Music from Chinese-Canadian artist Kris Wu sold on iTunes will not count towards its ranking in charts compiled by Billboard and Nielsen, after allegations the sales were made by users in China rather than within the United States.
The iTunes U.S. Store chart was inundated by tracks from Wu on Monday, with four Wu songs in the top five accompanied by Ariana Grande’s “Thank U, Next.” The high sales were unusual to industry followers, as Wu is relatively unknown in the United States, making the iTunes dominance extremely unlikely to accomplish by normal means.
According to a source of Variety, the songs from Wu’s “Antares” album were classed as being acquired fraudulently, and would not be counted towards any iTunes sales chart data reported to Nielsen and disseminated by Billboard. The decision to “suppress those sales numbers” took place on Wednesday afternoon, following a pattern of high-volume purchases on iTunes of the explicit version of the album, followed by the clean version.
The theory behind the chart success is seemingly less to do with direct manipulation of the chart, more that of supply and demand.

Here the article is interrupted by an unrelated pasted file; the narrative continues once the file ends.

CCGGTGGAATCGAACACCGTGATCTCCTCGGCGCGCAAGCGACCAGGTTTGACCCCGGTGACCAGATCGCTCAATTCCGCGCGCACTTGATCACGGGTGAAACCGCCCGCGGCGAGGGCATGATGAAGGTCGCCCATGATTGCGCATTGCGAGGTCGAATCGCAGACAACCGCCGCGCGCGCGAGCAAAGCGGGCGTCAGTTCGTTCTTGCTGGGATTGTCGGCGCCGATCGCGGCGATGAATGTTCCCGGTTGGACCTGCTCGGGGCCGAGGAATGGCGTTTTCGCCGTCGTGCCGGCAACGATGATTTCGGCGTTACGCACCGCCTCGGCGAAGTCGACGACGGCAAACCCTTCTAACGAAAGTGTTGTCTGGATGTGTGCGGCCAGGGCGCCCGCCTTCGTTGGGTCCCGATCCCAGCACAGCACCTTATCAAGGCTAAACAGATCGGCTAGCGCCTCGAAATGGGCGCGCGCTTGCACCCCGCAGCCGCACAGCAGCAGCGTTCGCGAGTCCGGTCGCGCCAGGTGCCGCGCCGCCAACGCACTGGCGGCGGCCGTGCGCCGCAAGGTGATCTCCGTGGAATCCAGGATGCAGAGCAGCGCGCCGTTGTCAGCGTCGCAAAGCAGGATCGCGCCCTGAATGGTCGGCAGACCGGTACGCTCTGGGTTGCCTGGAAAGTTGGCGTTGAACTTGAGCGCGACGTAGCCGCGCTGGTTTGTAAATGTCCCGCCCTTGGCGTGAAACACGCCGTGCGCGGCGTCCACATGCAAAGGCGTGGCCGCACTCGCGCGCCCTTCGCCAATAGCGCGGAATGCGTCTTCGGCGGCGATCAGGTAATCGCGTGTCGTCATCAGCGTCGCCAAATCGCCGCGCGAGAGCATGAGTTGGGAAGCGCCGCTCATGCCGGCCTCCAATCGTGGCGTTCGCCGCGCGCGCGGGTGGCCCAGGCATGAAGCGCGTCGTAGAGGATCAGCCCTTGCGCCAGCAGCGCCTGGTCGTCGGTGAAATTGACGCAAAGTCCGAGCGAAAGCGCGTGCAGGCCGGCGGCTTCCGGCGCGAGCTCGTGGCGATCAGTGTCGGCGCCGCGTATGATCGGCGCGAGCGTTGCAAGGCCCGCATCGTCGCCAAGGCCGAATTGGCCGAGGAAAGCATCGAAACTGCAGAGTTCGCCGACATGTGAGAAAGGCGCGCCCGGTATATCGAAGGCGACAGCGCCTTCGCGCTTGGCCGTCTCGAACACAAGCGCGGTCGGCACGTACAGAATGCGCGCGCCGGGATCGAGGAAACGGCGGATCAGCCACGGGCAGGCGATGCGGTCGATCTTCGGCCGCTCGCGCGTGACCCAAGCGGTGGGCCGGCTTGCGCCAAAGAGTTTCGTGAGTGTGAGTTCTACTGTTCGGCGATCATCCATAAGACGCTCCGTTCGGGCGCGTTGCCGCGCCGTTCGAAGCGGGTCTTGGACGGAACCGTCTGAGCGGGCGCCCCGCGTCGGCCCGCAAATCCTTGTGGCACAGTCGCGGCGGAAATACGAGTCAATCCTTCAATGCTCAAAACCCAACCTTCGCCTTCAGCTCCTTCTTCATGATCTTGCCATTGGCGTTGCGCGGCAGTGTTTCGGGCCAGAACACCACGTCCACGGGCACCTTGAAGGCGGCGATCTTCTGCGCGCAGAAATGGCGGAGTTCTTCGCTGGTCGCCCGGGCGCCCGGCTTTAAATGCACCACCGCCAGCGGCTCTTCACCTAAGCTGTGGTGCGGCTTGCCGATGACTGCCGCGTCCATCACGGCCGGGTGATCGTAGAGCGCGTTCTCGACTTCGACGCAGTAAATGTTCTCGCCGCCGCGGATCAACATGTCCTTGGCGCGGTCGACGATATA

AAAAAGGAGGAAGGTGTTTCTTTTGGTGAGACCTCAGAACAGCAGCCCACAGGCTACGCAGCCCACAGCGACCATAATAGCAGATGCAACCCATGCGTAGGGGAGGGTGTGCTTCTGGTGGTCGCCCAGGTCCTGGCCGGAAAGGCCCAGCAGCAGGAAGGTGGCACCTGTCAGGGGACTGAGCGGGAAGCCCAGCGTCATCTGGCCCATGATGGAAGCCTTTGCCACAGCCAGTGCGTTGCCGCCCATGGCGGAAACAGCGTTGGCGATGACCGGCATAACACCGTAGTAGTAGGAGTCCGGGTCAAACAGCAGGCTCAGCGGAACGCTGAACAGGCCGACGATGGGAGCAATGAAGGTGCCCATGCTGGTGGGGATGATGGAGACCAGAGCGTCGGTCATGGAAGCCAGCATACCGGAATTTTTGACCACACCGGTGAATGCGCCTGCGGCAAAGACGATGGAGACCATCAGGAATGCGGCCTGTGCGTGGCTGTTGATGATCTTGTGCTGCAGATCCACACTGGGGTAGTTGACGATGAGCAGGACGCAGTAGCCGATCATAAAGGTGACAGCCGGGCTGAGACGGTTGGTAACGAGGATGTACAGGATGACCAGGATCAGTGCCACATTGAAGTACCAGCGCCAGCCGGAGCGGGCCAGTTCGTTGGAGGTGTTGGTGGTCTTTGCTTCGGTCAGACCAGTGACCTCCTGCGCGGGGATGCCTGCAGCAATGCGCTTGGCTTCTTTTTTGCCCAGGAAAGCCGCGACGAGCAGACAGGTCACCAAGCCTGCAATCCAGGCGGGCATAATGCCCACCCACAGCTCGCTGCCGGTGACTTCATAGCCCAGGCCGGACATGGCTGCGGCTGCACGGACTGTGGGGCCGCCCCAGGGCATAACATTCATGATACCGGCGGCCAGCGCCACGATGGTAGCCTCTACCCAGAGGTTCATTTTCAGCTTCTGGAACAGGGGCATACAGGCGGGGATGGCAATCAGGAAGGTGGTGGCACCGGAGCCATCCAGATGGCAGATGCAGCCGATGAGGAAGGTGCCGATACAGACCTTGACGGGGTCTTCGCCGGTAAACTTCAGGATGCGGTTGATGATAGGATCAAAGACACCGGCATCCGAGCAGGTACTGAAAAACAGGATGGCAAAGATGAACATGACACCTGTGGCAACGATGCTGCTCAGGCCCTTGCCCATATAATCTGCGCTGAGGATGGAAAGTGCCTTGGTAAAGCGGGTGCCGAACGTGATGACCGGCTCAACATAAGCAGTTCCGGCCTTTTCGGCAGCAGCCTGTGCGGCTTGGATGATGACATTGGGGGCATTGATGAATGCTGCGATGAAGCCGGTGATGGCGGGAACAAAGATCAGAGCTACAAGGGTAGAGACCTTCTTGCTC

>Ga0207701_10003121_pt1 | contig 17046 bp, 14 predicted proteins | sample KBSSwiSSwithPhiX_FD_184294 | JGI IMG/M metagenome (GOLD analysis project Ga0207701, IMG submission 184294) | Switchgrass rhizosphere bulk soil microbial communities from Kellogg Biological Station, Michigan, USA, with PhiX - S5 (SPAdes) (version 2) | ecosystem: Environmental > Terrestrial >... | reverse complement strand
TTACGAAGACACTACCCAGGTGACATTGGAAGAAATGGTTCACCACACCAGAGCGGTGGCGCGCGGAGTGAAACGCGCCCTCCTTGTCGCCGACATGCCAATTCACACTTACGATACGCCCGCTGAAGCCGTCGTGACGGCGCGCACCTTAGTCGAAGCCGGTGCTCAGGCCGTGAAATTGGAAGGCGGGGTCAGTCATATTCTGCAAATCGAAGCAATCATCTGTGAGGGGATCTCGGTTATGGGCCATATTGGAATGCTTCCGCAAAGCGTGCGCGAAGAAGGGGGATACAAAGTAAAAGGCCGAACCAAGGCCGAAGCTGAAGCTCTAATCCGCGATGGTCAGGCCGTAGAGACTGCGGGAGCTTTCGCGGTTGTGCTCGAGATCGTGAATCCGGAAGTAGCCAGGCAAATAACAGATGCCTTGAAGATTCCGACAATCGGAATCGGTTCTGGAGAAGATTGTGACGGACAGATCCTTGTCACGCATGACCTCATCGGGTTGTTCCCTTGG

Wu is well known in China, and the album was held back in that market until November 6, rather than the usual global release on a Friday. While it was held back in China, the album was already out in the United States on iTunes, released by Interscope Records on November 2, giving fans an opportunity to get the album ahead of the regional release simply by acquiring it through the U.S. version of the iTunes store.
Industry observers also noted Wu’s tracks were not streaming enough to match what would usually accompany high track sales, making it another clue that the purchases were an anomaly.
“Billboard and Nielsen Music are working closely to ensure both the accuracy and legitimacy of the sales volumes being reported for Kris Wu this week,” a statement from Nielsen advises. “As we do with all reports when irregularities are noticed during the normal weekly validation process, we work closely with our partners to address the issue, which may result in excluding any irregular or excessive sales patterns, prior to charts being finalized.
Chart services around the world have been changing the way they calculate the popularity of music following the introduction of streaming services like Apple Music. Rule changes made to the Billboard 200 album chart in July gave paid streaming services more weight compared to free and ad-supported services.
In September, Apple rolled out “Daily Top 100” charts, with 116 separate charts representing each country Apple Music is available to use. </span>
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